The joys of endless shopping, buying, and consuming are merely an introduction to a far more extensive pleasure dome of the future, in which the notion that there is anything else becomes absurd.

From an unfinished novel of mine, The Magician Awakes, here is a State medical doctor instructing his patient:

It’s like a drug, Carl, but we don’t need chemicals. This is electromagnetic adjustment. You want well-being, so you’re going to feel it at the cellular level. Synapse, neuron, transformed. Just relax. No need to do anything. You’ll perceive you’re smaller for a few minutes. It may be unpleasant, but you’ll get used to it. A certain amount of shrinkage is necessary. We’re smoothing away the rough edges. You’ll come back in a marvelous cocoon. You’ll feel supported. Your present sense of isolation will disappear. We can delete that. You’ll see Wisdom all around you. Things as they are will make more sense to you than they ever have. You see, in World One, the world you’re in right now, desire always leads to suffering, as the Buddha taught. In World Two, where you’re going in a few seconds, there is no desire. You’re liberated.

The dynamics of mind control in a pleasure-oriented society are built on channeling pleasure and making it more absorbing. The “shrinkage,” as mentioned above, doesn’t have to be radical because people have already brought it on themselves. They’ve glued themselves solidly to the five senses.

Past and present US military experiments, using electromagnetic stimulation, to create soldiers who can function at high levels over an extended period on very little sleep, are just the rough beginnings of a technology that will be applied to civilian life.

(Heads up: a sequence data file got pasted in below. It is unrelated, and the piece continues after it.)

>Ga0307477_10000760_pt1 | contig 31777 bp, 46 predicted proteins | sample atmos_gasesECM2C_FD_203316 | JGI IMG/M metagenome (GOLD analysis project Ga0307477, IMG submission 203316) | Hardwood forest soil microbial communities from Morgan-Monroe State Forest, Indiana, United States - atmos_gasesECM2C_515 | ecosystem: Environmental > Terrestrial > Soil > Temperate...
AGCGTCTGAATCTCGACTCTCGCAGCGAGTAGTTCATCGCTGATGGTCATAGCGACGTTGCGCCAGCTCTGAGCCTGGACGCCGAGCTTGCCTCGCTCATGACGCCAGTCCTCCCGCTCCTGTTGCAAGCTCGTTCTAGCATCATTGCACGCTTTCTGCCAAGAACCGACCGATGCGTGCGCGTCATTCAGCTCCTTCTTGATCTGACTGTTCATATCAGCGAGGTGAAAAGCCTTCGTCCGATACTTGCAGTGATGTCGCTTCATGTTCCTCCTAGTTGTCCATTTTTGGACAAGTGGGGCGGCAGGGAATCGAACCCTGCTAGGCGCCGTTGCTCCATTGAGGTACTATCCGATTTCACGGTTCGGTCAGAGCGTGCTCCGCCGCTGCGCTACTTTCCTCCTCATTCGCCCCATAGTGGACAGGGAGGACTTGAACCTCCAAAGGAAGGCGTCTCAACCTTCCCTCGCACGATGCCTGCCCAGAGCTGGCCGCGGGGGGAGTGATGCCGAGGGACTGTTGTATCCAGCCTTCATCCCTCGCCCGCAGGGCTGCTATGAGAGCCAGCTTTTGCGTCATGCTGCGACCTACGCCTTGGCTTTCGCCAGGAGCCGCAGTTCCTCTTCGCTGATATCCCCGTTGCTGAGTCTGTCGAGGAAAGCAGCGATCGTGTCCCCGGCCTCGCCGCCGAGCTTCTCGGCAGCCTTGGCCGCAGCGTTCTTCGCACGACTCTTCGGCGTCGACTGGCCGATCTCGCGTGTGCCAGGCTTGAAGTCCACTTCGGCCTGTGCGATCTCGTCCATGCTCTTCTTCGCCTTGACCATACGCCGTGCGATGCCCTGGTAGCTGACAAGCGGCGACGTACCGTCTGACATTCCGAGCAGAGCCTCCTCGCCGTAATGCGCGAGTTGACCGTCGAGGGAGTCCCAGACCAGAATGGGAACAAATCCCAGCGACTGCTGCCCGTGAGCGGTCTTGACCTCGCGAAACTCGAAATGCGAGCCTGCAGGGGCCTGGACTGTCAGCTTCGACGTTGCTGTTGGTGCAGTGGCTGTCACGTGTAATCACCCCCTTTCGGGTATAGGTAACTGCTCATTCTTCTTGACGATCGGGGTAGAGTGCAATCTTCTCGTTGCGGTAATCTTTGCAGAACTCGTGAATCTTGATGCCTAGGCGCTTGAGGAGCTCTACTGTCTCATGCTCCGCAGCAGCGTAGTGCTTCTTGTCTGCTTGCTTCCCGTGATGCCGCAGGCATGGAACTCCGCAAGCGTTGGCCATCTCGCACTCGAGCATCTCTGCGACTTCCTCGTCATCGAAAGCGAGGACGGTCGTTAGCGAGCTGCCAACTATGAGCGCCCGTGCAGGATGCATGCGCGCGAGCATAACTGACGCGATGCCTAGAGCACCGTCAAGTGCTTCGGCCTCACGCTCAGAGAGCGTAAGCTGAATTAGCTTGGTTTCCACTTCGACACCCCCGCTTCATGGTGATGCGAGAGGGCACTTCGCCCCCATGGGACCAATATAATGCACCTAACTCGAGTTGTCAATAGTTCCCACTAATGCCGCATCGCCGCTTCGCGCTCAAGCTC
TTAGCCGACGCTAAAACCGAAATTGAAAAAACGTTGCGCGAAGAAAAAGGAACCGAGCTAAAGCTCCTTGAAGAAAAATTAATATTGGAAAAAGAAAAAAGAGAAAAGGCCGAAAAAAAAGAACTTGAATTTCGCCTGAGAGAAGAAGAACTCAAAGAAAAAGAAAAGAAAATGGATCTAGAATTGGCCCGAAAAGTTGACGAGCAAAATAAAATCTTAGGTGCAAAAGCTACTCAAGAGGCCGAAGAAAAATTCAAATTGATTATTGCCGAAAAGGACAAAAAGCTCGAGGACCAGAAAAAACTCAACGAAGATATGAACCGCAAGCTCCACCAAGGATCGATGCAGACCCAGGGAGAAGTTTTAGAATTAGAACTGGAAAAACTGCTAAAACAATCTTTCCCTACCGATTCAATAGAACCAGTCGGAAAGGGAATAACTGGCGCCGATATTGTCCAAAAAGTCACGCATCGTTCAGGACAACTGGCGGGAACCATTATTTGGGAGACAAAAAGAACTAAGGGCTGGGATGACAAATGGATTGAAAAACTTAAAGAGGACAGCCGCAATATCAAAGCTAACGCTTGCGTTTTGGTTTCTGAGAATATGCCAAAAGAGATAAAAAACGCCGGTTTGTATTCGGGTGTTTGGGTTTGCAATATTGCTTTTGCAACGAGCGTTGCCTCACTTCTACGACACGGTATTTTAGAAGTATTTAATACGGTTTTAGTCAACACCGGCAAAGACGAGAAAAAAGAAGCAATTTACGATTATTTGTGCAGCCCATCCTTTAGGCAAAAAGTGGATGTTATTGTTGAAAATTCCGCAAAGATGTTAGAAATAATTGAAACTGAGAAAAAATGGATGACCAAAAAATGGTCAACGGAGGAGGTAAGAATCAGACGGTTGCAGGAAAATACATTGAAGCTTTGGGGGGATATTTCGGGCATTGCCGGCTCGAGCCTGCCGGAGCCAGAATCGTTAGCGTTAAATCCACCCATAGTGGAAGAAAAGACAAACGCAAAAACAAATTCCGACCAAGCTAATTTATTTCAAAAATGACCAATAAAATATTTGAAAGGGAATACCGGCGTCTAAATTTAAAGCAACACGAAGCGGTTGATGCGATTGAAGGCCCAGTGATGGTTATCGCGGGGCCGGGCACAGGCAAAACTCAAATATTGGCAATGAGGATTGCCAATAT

What is the best antidote to the addiction to virtual experience?

The designers of the dystopian future are enlisting a small fragment of a human being’s imagination to put him in an externally fashioned simulation.

“Give us just a bit of your imagination, and we’ll do the rest for you.”

What’s called the suspension of disbelief in the theater is an imaginative act on the part of the audience: “Yes, what’s on the stage is real. Yes, I’m here and I’m involved.”

This is a clue to the titanic force that inherently exists in every human. Already, in 2013, we see it massively sacrificed on the altar of entertainment. They give us drama and we buy it.

As opposed to inventing realities ourselves, full-bore.

Imagination creates reality. The only question is: whose?

Reality in modern civilization is a straight psyop. It surrounds us, even though the technology, by future standards, is primitive.

The hook has been sunk; it needs to be removed.

The psyop says: “Experience THIS; feel it; then ask yourself whether you have the power to invent a more convincing world; the answer is no, isn’t it; so just sit back, relax, and take it all in; you can’t approach what we can do for you.”

The stakes are high. If you believe you can’t exceed the power of the Reality Manufacturing Company, if you keep postponing the day when you become the artist beyond and against the System, then you’re already prepped for the simulacra of the virtual future.